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I found this amazing story in one of my filing cabinets, left behind by one of my father's friends. He was an ex-navy man, working for a ship repair/outfitting company. The story truly is amazing, and has been confirmed as true by 3 sources. It is typed with 100% accuracy, which means this is his spelling and grammar.
December, 1989
How I Spent my Christmas Vacation - author name deleted, substitutes replaced.

It all started innocently enough with a call from an old customer, Bob Ward. Bob asked if we could send a few electricians down to a ship he's getting ready to move for Mexico.

The ship was the MV Galaxias, a small (400 feet) Greek cruise ship, that had most recently been used as a floating hotel during expo 86 in Vancouver. It had just been sold to a Spaniard who wanted to take it to Manzeillo, Mexico, refit it and put it into the Mexican Caribbean cruise circuit. After the fact, we discovered he had presold several hundred cruises and was using the customers money to purchase and refit the ship.

For the emergency lighting, we installed 36 lead batteries, each 175 pounds (a total of 6300 pounds) on the wheelhouse roof. We checked out the alarm system and all the internal watertight doors. We checked out the SSB radio and the VHF radio systems and installed a new Satellite navigation system. Also we put a nice new David Clarke aircraft-style headset on the Direction Finder.

The ship required a minimum crew of 32 to ferry it. One of our guys, Norm offered to go as Radio Officer, so I volunteered to go as Electrical Officer, a real cushy job, turn a few switches, table service in the officers mess, nice cabin, you know, you've seen the Love Boat on TV. A few days in Mexico and home just in time for Christmas.

On the appointed day, the Canadian Coast Guard Officials came down to inspect the ship. It didn't take too long because of course they couldn't really check the fire fighting equipment because the sprinkler system would have gotten everything wet, and of course they couldn't really test the bilge pumps because they couldn't take a chance on polluting the harbour. Of course it was a cold rainy day and the Glenlivet was breathing in the captain's cabin.

As we cruised out the Strait of Juan de Fuca that evening, I thought to myself "This is life on a cruise ship, a gentle swell, a little cool, well it was December 4th, gorgeous sunset". In fact the evening was so nice several of us were sitting around the pool having a drink as it got dark, I took pictures of the sunset. By morning the wind was averaging 40 knots and the seas were "confused." The rain was coming down in sheets, that was when wed iscovered the seams in the wooden decks had all opened up during the two years the ship had been laid up. The storms water leaked into every cabin, best cabin I could find was a suite on the top deck, next to the disco bar. The hot water heat wasn't working. I rigged two electric hot plates up on the floor to dry out the carpets, (only because the water squished between your toes when you walked on it). It really wasn't too bad, what with two rooms, marble bathroom and large outside windows. I was looking forward to Mexico.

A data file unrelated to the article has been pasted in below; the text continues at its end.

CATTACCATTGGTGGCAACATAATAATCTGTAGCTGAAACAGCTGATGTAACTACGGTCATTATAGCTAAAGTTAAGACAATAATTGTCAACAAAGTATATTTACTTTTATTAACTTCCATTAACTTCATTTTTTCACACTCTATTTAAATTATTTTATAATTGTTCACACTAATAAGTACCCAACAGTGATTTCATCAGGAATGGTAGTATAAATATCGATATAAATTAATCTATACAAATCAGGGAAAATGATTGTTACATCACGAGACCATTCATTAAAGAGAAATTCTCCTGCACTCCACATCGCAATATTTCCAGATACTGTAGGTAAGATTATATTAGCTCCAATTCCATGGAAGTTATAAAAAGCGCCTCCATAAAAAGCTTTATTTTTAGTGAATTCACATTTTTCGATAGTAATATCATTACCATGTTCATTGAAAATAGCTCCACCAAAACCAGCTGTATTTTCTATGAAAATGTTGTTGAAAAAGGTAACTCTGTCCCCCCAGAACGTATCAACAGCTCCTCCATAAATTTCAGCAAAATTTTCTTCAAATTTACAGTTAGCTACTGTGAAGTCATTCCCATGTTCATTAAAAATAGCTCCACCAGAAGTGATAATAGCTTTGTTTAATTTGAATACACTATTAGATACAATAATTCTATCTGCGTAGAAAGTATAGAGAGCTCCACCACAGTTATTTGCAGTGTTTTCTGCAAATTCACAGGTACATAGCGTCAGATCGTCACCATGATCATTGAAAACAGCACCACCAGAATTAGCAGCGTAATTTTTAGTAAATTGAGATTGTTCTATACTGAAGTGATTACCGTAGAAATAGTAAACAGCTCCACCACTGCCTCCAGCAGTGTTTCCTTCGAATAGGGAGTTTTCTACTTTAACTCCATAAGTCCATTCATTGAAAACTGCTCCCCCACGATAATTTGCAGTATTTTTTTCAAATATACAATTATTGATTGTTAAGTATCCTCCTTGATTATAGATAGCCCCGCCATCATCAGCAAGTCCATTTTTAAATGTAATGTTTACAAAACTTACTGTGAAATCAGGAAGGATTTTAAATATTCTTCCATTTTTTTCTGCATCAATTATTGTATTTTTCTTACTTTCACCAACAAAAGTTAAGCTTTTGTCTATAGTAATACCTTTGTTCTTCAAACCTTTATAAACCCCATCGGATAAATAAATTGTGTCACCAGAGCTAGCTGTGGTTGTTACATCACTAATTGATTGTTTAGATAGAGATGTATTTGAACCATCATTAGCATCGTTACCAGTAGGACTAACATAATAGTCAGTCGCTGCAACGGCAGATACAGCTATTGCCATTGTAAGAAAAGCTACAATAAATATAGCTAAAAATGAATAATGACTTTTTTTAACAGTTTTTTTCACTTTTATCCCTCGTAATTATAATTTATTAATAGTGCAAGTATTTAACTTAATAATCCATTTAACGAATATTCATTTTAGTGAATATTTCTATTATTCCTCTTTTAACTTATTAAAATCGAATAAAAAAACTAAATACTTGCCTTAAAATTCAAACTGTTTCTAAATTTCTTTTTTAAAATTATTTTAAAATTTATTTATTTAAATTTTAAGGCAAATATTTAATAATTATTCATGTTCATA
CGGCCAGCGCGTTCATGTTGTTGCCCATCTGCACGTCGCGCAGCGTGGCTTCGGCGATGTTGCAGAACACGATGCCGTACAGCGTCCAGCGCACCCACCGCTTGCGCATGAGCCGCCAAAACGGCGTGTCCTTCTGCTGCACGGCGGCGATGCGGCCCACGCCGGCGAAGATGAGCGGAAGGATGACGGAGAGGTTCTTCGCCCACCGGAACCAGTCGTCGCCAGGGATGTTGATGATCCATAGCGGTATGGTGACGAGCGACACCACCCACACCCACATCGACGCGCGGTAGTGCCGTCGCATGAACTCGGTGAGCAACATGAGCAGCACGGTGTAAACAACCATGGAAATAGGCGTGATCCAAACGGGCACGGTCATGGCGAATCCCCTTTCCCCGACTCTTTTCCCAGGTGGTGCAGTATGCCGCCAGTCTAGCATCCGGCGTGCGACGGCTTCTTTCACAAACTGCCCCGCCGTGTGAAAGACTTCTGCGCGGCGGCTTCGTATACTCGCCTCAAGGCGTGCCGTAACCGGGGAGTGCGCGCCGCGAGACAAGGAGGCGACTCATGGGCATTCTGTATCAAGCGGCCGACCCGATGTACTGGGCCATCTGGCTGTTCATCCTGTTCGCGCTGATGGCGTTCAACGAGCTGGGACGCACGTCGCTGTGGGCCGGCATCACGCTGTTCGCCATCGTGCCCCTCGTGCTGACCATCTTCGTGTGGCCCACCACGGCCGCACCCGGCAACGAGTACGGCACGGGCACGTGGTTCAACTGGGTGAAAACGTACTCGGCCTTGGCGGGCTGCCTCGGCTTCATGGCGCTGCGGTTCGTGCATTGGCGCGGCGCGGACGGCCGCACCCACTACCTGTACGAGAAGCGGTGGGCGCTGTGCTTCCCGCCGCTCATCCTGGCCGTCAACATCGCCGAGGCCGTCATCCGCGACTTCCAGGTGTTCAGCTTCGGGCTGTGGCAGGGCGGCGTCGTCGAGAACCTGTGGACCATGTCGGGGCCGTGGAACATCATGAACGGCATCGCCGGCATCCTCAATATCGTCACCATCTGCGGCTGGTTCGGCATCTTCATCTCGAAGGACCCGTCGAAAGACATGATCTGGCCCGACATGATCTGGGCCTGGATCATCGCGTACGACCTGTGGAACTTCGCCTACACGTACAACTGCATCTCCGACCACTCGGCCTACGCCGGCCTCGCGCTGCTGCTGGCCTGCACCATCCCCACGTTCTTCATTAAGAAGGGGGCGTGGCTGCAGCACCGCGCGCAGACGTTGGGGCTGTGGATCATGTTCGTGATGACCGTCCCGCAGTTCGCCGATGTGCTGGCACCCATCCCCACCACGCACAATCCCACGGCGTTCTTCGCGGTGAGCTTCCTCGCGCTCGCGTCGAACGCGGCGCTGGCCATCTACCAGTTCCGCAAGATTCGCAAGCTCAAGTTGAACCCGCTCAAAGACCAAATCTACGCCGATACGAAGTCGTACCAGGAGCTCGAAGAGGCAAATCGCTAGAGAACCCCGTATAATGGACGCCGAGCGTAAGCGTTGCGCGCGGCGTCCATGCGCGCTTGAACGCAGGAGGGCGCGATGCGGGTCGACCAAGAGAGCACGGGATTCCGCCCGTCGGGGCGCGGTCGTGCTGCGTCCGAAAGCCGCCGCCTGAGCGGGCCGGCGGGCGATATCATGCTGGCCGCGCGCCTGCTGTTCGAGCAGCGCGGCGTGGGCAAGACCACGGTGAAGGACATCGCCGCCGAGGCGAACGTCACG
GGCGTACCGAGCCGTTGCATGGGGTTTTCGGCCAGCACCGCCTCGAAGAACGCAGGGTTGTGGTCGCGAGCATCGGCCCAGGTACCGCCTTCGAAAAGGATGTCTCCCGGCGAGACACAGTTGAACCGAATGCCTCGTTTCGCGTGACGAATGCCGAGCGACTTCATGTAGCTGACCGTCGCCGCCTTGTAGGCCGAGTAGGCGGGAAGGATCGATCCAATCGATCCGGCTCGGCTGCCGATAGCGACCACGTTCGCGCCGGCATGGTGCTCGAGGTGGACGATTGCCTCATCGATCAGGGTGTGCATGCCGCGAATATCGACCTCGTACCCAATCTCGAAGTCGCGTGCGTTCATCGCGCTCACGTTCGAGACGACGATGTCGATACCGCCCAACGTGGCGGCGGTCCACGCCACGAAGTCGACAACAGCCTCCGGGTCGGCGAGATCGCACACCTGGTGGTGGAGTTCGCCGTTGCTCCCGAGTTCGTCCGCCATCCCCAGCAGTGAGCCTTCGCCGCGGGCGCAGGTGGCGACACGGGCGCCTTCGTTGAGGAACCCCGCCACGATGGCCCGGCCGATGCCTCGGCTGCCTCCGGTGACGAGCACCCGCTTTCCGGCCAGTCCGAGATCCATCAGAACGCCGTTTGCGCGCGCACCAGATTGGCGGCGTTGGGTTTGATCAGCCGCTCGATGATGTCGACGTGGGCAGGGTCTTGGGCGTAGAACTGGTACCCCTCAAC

The real storm started that afternoon. The ship had so much windage, that we had to keep 4-5 knots of way on just to keep the bow into the wind. Of course when the waves are 40-50 feet high this tends to bury the bow about 30 feet under water every time she goes down. Things were starting to get a little shaky by now, but she was a good ship, built in Ireland and even though she had been in Greek hands for 25 years we weren't too worried.

On one of my regular rounds in the engine room, I realized the chief engineer was working the engine throttles by hand, every time the stern came out of the water the chief would knock off the power and reapply it as the stern went down.

When the propellers came out of the water the locomotive sized engines would rev up from their normal 90 RPM and 4000 horsepower to 110 RPM. These engines were balanced to run at 90 RPM and now we had about 20 tons of totally unbalanced mass rotating well over design speed. This thunderous rattling of the con-rods and pistons happened every time the propellers came out of the water. This was just about enough to tear the engines out of the ship. I had visions of engine parts going through the sides of the ship. Now the really dangerous part was when the props went back in the water. At 110 RPM the inertia produced about 8000 horsepower per side. The shafts, shaft bearings and propeller blades were designed to take only half this power. By now I was in the shaft tunnel looking forwards towards the engine room through 4 or 5 open water tight doors. Every time the propellers hit the ocean, the stern of the ship would twist enough that the doors, normally all in line, would visibly twist. As the engines slowed down and the stern settled, the door frames would line up again.

About now we started popping rivets around the rudder post area of the ship. The watertight integrity between the lazaret and the rest of the ship held as the lazaret flooded, all 5 decks deep.

About now the fire alarm went off and things got a little confusing.

There were the fires, the water pouring into the engine room, the bilge water sloshing in something called the free surface effect, the ship trying to go past it's 57 degree stability limit, a china service for 1000 people breaking loose, the furniture in the ship re-arranged itself on the port side wall.

It seems the fires were caused by the salt water. It leaked down through the wooden deck into the ceilings. The salt water would run across the top of the ceiling tiles until it found a light fixture, and then it would fill the light fixture. The fixture would arc internally and turn the water to steam, this of course would explode the fixture and start a fire.